1. Embrace the sensuality of cooking.  Come on, this is good.  Really look at the deep purple skins of eggplant, the rich coral of salmon, or the pink piping on borlotti beans.  Inhale the scents of turmeric, lime, wild mushrooms or melting chocolate.  Feel the springy resilience of kale, the slipperiness of fresh scallops, the soft flesh of a peach.  You get the picture, but if you need inspiration, watch Like Water for Chocolate or Babette’s Feast.
  2. Screw being a master chef.  Cooking is one of those things that some people invest a lot of time in, not just because they like it, but because it becomes part of their identity.  Notwithstanding Iron Chef or whatever the show is, cooking is not a competitive sport.  It’s life.  Embrace peasant food.  Embrace the possibility of the failure that can come with experimentation (my personal nadir was artichoke soup that cost a fortune, took hours, and was basically unsalvageable despite buckets of wine and cream.  My favourite memory of that though, is my dear friend Lori still insisting it was good.  I love her still for that).  Embrace being really great at a couple of things, and having fun with a whole lot more.
  3. Have rituals.  I know, eventually an anthropologist was going to talk about rituals, but rituals are a way of marking special time, and transforming routine into something more profound.  They’re deeply human.  Rituals of thanksgiving, be they grace, or having each person at the table say something to honour the food, remind us of what our food connects us too.  But even the simple ritual of lighting candles at the start of the meal makes the time special.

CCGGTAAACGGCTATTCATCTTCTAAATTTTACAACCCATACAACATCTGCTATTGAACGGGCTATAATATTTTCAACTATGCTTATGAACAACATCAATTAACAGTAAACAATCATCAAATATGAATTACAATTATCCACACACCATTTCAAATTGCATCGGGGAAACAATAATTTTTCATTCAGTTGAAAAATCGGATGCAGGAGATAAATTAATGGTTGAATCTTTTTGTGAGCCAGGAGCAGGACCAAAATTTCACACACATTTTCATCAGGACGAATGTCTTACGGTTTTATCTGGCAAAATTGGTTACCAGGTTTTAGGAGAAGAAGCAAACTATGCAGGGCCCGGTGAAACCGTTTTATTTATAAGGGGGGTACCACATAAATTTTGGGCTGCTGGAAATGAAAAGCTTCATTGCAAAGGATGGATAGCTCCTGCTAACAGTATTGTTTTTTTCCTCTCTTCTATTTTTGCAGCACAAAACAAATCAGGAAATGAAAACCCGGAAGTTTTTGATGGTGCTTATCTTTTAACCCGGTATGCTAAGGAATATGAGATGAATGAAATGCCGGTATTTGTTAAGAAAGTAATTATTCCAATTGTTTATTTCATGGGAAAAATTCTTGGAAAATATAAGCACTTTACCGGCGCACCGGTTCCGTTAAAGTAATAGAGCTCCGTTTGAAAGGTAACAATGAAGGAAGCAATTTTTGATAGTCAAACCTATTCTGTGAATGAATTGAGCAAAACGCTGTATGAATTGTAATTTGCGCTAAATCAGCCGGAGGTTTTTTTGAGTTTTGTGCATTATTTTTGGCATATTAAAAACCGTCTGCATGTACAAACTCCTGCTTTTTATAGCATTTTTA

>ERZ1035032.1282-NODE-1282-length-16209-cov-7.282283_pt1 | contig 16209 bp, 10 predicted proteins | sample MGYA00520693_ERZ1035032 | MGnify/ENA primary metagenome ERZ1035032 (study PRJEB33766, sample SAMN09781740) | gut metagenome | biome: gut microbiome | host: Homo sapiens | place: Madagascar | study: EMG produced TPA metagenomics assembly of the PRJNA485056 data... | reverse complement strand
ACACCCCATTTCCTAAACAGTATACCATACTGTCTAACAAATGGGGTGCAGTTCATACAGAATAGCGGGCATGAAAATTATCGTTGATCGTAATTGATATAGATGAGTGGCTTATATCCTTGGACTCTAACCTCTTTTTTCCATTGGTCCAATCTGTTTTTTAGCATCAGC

4. Play.  No, this doesn’t mean playing with your food.  This means experimenting with new ingredients or cuisines, making wacky substitutions if so inclined, lovingly following your favourite cookbook authors (I have a thing for both Nigella Lawson and Nigel Slater), collecting period cookbooks…whatever works for you.  And it means using the sacred time and space of the table to engage playfully with others.  Laurie David has some great ideas in The Family Dinner and it’s also worth asking your parents and grandparents what traditions they might have had that you can try again.
  5. Mix things up.  There is little in life as fun as establishing rules and then breaking them.  Look at the perennial fun of Mardi Gras or cross-dressing!  Figure out which cooking and table “rules” you need to maintain, and which you might enjoy breaking now and then.  Eat dessert first.  Pick one favourite ingredient and base an entire menu around it (I wouldn’t suggest goose though, at least, it didn’t work out so well for me).  Eat breakfast for dinner.  Have everyone come to the table in their pyjamas, or evening clothes, or in costume.  I do believe that one should always be respectful of one’s food, but beyond that, it’s fun to play self-consciously with the rules that govern all the “should” and “oughts” of our existence.

These are but a few ideas, based on what we know generates fun and pleasure.  Let’s do it.  Let’s reinvent the joy of cooking.  We’ll all be happier, healthier and skinnier as a result.